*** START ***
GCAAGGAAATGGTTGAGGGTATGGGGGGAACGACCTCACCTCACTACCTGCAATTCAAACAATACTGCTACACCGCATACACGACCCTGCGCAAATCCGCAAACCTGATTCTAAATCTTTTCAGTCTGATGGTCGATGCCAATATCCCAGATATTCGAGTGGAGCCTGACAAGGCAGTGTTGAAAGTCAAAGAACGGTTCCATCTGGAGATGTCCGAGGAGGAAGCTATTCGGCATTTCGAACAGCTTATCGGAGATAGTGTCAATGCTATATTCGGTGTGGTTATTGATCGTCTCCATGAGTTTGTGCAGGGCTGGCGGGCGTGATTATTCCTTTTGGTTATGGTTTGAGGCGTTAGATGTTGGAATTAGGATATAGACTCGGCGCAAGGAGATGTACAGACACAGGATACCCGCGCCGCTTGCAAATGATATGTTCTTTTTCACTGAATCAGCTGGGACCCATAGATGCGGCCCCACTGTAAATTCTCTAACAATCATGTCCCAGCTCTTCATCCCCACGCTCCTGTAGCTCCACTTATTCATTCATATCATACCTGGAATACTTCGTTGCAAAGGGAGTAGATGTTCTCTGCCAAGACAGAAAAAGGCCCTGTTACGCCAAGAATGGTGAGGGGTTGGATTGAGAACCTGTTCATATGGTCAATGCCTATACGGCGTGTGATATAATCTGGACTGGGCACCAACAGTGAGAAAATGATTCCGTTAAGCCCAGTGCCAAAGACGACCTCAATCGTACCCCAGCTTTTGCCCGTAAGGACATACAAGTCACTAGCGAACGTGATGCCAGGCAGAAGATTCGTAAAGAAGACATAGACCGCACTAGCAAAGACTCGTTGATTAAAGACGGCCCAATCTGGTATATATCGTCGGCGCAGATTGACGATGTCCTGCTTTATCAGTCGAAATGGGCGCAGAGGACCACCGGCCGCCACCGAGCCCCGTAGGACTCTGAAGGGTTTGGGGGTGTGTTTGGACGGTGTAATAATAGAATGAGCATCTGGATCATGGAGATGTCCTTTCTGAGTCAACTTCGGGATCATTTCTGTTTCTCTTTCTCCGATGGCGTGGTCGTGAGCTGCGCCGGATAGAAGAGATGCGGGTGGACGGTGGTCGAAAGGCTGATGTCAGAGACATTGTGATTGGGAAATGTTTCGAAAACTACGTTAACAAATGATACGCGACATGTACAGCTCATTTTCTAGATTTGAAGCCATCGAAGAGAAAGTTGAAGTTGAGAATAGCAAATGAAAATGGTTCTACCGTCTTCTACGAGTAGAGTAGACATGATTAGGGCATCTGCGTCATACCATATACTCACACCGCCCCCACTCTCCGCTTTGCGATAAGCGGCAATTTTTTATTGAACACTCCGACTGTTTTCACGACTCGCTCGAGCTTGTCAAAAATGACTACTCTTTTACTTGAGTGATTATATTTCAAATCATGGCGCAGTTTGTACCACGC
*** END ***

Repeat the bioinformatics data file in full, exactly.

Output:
GCAAGGAAATGGTTGAGGGTATGGGGGGAACGACCTCACCTCACTACCTGCAATTCAAACAATACTGCTACACCGCATACACGACCCTGCGCAAATCCGCAAACCTGATTCTAAATCTTTTCAGTCTGATGGTCGATGCCAATATCCCAGATATTCGAGTGGAGCCTGACAAGGCAGTGTTGAAAGTCAAAGAACGGTTCCATCTGGAGATGTCCGAGGAGGAAGCTATTCGGCATTTCGAACAGCTTATCGGAGATAGTGTCAATGCTATATTCGGTGTGGTTATTGATCGTCTCCATGAGTTTGTGCAGGGCTGGCGGGCGTGATTATTCCTTTTGGTTATGGTTTGAGGCGTTAGATGTTGGAATTAGGATATAGACTCGGCGCAAGGAGATGTACAGACACAGGATACCCGCGCCGCTTGCAAATGATATGTTCTTTTTCACTGAATCAGCTGGGACCCATAGATGCGGCCCCACTGTAAATTCTCTAACAATCATGTCCCAGCTCTTCATCCCCACGCTCCTGTAGCTCCACTTATTCATTCATATCATACCTGGAATACTTCGTTGCAAAGGGAGTAGATGTTCTCTGCCAAGACAGAAAAAGGCCCTGTTACGCCAAGAATGGTGAGGGGTTGGATTGAGAACCTGTTCATATGGTCAATGCCTATACGGCGTGTGATATAATCTGGACTGGGCACCAACAGTGAGAAAATGATTCCGTTAAGCCCAGTGCCAAAGACGACCTCAATCGTACCCCAGCTTTTGCCCGTAAGGACATACAAGTCACTAGCGAACGTGATGCCAGGCAGAAGATTCGTAAAGAAGACATAGACCGCACTAGCAAAGACTCGTTGATTAAAGACGGCCCAATCTGGTATATATCGTCGGCGCAGATTGACGATGTCCTGCTTTATCAGTCGAAATGGGCGCAGAGGACCACCGGCCGCCACCGAGCCCCGTAGGACTCTGAAGGGTTTGGGGGTGTGTTTGGACGGTGTAATAATAGAATGAGCATCTGGATCATGGAGATGTCCTTTCTGAGTCAACTTCGGGATCATTTCTGTTTCTCTTTCTCCGATGGCGTGGTCGTGAGCTGCGCCGGATAGAAGAGATGCGGGTGGACGGTGGTCGAAAGGCTGATGTCAGAGACATTGTGATTGGGAAATGTTTCGAAAACTACGTTAACAAATGATACGCGACATGTACAGCTCATTTTCTAGATTTGAAGCCATCGAAGAGAAAGTTGAAGTTGAGAATAGCAAATGAAAATGGTTCTACCGTCTTCTACGAGTAGAGTAGACATGATTAGGGCATCTGCGTCATACCATATACTCACACCGCCCCCACTCTCCGCTTTGCGATAAGCGGCAATTTTTTATTGAACACTCCGACTGTTTTCACGACTCGCTCGAGCTTGTCAAAAATGACTACTCTTTTACTTGAGTGATTATATTTCAAATCATGGCGCAGTTTGTACCACGC